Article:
“If you focus on the things that are the most difficult you will spin your wheels. We decided our priorities were the community and our staff, and then we just went for it,” says Riedel proudly. “You rarely get to be on a team like this, which really takes care of one another and the public. The main lesson is that you have to prioritize your basic services, not just all the technical stuff but the basic customer services, and make sure they are working first. You learn that awareness of the library is a big issue after a disaster. People don’t always realize how much you actually offer when you get back to work. Whether we get back in that old building or not, we have this great opportunity to look at our service, decide what we can do better, and improve our organization. It is like a new start.”

After the flood, the Iowa City Public Library loaned CRPL 16 computers, and CRPL is replacing more of the over 60 that were lost, about half of the building’s total. “I had to load them into the dumpsters. We had sandbagged and had everything off the floor way above the crest we expected,” says Rayborn, who manages CRPL information technology services with his colleague Green. The three-library consortium worked off CRPL servers, so everyone was down. The two IT men used the backup from the CRPL SIRSI system to get the circulation system up.

A silver lining

Everyone connected to CRPL learned from the flood. As board prexy Corrigan put it, “You have to be persevering, and our team was. It was hard not to see obstacles, and it would have been easy to give up, but we were successful by problem-solving, getting over or around the obstacles. We could have settled for less, even given things up, but with Tamara’s fabulous leadership, we didn’t.”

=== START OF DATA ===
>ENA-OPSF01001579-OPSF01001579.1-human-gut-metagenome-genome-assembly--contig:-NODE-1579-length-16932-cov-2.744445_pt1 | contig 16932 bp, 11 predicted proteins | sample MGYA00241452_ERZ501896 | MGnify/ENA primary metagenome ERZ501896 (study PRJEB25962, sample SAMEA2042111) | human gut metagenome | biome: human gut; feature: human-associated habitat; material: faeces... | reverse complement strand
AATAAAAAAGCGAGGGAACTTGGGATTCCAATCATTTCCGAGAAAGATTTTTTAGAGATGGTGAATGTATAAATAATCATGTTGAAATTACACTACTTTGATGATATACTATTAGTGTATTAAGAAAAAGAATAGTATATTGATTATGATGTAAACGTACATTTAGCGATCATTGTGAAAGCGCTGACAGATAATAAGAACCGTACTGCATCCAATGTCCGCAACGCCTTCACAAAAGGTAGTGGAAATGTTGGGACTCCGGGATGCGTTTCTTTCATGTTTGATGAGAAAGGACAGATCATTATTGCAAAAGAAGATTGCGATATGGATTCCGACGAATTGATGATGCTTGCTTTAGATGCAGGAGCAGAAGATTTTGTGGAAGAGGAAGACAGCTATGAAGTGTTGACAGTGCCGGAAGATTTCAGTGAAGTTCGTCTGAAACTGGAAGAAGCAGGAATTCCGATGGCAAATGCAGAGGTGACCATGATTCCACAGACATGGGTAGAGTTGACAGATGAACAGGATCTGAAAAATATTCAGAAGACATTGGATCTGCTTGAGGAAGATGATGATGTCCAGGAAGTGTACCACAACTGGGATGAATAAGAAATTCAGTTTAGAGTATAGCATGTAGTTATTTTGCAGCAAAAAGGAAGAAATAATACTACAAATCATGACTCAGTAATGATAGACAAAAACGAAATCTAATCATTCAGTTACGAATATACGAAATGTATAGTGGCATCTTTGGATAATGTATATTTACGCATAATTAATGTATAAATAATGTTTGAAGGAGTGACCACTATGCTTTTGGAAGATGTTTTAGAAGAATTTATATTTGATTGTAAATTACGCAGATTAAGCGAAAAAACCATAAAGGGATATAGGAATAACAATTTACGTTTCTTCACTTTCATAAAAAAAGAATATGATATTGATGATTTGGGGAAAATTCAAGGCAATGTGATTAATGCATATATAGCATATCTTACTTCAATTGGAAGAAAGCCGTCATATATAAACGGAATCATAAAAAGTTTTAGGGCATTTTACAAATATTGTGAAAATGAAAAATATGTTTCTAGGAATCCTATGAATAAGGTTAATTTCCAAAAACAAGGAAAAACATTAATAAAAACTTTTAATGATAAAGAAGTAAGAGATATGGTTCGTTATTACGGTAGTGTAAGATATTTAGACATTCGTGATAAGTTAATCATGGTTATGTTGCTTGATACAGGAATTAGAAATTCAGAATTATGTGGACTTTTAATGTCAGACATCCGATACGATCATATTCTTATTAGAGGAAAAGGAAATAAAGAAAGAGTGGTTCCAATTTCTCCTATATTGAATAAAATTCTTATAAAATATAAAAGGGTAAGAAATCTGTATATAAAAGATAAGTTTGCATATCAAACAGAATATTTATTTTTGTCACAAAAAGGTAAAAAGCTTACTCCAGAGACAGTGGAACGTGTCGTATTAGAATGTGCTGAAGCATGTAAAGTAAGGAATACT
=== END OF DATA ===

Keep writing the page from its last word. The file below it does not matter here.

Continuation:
One thing CRPL learned from librarians who survived Hurricane Katrina: “Do not let people send you books.” “They still have semitrailers full of used books they don’t know what to do with,” reports DeVries. Instead, the library has set up a wish list on Amazon.com for books it can use right now in the active collection (the list is also linked to the library’s web site). Beyond that, however, the library needs money to help rebuild. Otherwise, the library’s Friends group is accepting donated books on the library’s behalf and aiding in getting them sorted.

The CRPL team never lets up. As Cedar Rapids city councilor Monica Vernon said, “The library is a beacon of hope.”

For that hope, that determination to recover and serve the people of Cedar Rapids, that courageous and effective effort to overcome disaster, the CRPL team wins a collective 2009 Librarian of the Year Award.

Author Information
John N. Berry III is Editor-at-Large, LJ